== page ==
Final recipients are chosen with open voting — if you feel like either Andrea or Josepha have had an impact on your careers, your trajectory in the WordPress project, or the health of WordPress as a whole, there are three ways you can show your support:

  • Stop by and vote for them (Andrea here, Josepha here)!
  • Share this post with your own communities!
  • Tweet some inspirational thoughts about your time/experience/learnings with WordPress (using #WordPress, naturally)!

Thank You Notes

A lot of care and passion goes into making the WordPress Project as fantastic as it is. I think these awards are a reflection of how wonderful the community and ecosystem are, and I appreciate everyone’s continued trust in my stewardship!

Josepha Haden Chomphosy

WordPress community organizers are some of the most generous and creative people in the world — working with them is exciting and interesting every day. I’m humbled by this nomination; thank you!

Andrea Middleton

What is a permalink?

The permalink is the full URL you see – and use – for any given post, page or other pieces of content on your site. It’s a permanent link, hence the name permalink. A permalink could include your domain name (www.yoast.com) plus what’s called a slug, the piece of the URL that comes after the domain name. This might include a date or a category or anything you please. A simple permalink makes a URL easy to understand and share. In this SEO basics article, we’ll take a closer look at the permalink.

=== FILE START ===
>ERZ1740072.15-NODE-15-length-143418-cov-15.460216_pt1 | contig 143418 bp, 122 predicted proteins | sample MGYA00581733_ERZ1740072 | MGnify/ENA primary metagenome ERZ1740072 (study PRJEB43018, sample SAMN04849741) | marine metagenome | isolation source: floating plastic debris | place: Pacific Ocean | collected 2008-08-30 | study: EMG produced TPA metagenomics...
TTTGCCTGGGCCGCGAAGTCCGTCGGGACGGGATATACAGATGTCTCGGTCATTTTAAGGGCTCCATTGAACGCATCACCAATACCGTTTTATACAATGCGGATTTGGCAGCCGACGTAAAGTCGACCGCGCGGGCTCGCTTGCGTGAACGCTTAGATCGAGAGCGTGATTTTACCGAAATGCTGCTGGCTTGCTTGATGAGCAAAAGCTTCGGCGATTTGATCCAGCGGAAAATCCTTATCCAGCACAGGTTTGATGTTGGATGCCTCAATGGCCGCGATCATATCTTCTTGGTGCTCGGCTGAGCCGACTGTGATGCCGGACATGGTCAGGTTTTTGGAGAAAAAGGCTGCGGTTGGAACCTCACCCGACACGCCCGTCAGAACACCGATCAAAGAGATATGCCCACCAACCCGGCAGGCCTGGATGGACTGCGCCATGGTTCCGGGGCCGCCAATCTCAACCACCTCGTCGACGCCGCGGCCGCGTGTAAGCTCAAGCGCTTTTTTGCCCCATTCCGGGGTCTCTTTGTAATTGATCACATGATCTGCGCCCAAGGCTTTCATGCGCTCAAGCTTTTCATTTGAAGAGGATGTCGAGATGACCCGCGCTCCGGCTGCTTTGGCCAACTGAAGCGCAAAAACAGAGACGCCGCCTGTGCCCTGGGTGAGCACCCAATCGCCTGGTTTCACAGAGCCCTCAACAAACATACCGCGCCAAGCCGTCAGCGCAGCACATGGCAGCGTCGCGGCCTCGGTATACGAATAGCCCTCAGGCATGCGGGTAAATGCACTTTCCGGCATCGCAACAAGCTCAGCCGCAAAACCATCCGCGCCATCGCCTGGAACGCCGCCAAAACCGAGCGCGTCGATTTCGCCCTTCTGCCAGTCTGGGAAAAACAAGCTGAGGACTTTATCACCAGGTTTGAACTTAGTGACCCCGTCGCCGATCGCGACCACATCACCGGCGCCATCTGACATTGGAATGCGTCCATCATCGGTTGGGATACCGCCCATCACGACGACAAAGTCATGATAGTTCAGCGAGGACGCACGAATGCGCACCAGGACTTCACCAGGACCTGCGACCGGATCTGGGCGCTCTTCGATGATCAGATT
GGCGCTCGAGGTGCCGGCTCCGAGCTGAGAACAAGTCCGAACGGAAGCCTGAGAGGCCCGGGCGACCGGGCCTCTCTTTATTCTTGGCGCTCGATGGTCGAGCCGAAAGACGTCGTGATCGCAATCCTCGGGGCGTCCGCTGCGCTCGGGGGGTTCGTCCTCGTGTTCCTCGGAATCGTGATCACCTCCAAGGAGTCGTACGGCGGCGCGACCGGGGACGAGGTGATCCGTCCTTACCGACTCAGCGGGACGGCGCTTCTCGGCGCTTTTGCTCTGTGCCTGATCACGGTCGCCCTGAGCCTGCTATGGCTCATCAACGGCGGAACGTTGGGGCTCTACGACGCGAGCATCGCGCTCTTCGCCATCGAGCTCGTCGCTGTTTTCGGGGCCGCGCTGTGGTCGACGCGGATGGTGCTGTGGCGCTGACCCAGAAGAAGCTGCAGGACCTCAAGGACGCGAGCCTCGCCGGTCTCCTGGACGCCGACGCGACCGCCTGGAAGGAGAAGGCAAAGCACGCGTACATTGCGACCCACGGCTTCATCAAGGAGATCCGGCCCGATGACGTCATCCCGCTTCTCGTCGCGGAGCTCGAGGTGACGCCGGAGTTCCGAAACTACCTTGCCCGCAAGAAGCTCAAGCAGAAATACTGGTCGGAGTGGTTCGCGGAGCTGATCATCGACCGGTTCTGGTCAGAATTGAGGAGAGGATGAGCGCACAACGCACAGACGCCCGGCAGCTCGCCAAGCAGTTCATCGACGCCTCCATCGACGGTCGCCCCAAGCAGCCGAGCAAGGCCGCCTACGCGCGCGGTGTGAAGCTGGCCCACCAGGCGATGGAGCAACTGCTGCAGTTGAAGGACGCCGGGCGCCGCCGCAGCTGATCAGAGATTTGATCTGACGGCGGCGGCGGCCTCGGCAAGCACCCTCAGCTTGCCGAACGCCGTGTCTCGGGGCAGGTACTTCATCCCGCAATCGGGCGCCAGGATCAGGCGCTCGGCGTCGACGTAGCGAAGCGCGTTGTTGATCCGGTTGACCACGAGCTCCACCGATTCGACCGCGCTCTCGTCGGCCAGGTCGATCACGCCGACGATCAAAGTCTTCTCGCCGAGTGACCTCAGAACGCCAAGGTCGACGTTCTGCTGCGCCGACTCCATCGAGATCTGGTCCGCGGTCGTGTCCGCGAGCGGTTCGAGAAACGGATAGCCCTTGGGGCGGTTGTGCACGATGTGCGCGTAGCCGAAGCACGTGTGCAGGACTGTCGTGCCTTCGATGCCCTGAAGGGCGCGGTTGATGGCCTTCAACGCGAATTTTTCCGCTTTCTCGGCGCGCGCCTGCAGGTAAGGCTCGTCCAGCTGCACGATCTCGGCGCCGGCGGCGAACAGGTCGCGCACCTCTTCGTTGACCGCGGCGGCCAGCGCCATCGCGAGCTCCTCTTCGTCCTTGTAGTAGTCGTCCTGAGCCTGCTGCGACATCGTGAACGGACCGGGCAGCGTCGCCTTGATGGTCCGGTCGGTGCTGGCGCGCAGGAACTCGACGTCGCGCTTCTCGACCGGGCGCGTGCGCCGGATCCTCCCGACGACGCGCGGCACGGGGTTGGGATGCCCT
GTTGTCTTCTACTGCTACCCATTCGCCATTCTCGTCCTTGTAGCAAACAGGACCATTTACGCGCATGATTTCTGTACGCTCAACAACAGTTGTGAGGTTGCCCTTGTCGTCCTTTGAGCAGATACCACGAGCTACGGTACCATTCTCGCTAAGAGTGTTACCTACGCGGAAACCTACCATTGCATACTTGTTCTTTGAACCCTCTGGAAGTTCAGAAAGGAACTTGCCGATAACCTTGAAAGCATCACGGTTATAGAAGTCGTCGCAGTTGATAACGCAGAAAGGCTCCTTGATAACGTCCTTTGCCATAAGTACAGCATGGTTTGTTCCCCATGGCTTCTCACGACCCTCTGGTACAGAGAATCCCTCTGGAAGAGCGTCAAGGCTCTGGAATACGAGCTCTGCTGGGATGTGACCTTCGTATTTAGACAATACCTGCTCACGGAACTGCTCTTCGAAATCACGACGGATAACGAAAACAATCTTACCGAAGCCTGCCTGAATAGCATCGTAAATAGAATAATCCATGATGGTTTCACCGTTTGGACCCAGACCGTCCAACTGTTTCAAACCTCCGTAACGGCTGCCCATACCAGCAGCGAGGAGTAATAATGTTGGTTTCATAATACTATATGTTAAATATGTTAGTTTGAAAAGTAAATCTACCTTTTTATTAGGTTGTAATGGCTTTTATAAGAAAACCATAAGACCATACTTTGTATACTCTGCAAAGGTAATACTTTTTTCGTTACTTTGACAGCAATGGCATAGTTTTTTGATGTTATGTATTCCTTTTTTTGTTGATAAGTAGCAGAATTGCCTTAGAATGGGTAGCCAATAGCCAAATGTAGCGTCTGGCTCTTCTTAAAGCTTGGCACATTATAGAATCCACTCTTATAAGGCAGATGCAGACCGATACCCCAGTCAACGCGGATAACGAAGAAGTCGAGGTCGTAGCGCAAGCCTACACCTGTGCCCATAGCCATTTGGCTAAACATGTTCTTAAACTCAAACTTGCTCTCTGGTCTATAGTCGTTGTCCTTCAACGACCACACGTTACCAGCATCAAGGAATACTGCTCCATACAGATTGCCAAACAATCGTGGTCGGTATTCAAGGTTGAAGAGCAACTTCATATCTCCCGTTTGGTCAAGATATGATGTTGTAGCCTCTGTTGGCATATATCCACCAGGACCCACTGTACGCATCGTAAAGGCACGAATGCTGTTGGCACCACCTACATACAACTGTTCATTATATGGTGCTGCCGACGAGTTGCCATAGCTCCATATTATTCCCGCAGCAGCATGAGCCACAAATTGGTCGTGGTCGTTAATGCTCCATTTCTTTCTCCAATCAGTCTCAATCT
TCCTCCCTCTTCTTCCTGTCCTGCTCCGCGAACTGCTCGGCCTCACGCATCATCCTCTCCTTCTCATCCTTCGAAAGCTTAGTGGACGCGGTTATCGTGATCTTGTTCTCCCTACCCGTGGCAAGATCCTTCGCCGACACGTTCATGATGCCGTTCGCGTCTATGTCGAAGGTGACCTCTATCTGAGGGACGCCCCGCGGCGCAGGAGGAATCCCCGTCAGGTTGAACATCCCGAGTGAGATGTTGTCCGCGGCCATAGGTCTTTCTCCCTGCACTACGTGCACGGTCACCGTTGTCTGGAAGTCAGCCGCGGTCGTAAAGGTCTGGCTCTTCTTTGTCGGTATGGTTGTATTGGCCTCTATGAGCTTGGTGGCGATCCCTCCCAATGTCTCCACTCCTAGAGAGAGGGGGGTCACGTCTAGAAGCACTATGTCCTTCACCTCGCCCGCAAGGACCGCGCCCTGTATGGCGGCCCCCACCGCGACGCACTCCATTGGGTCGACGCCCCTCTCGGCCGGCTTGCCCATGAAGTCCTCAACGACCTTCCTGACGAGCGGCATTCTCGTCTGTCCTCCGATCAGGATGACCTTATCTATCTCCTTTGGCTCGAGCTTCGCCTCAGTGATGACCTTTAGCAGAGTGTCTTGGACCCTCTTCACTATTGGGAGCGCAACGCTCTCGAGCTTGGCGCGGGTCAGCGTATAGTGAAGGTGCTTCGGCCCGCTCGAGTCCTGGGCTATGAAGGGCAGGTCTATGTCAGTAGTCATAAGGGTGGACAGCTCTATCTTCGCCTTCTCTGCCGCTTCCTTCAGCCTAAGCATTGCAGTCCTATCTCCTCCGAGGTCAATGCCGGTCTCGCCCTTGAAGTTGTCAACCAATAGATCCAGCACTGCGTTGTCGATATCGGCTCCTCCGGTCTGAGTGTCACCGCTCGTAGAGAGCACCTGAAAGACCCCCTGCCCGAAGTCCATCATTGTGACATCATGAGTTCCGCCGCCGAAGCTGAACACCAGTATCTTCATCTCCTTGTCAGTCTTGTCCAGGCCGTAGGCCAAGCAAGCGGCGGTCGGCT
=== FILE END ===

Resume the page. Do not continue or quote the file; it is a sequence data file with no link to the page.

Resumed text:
Permalinks should be SEO-friendly

Permalinks are an important part of your site as both search engines and visitors use these URLs to index and visit your site. The type of permalink you pick influences the way these two parties see and value your site. A URL with a load of incomprehensible gibberish at the end is a lot less shareable and enticing than a short and simple SEO-friendly URL. An example permalink could be:

https://www.yoast.com/category/post-name

It could also be something like:

https://www.yoast.com/10/10/2017/post-name

or

https://yoast.com/post-name

By default, WordPress uses a permalink structure that’s not SEO-friendly. These look something like this:

https://yoast.com/?p=101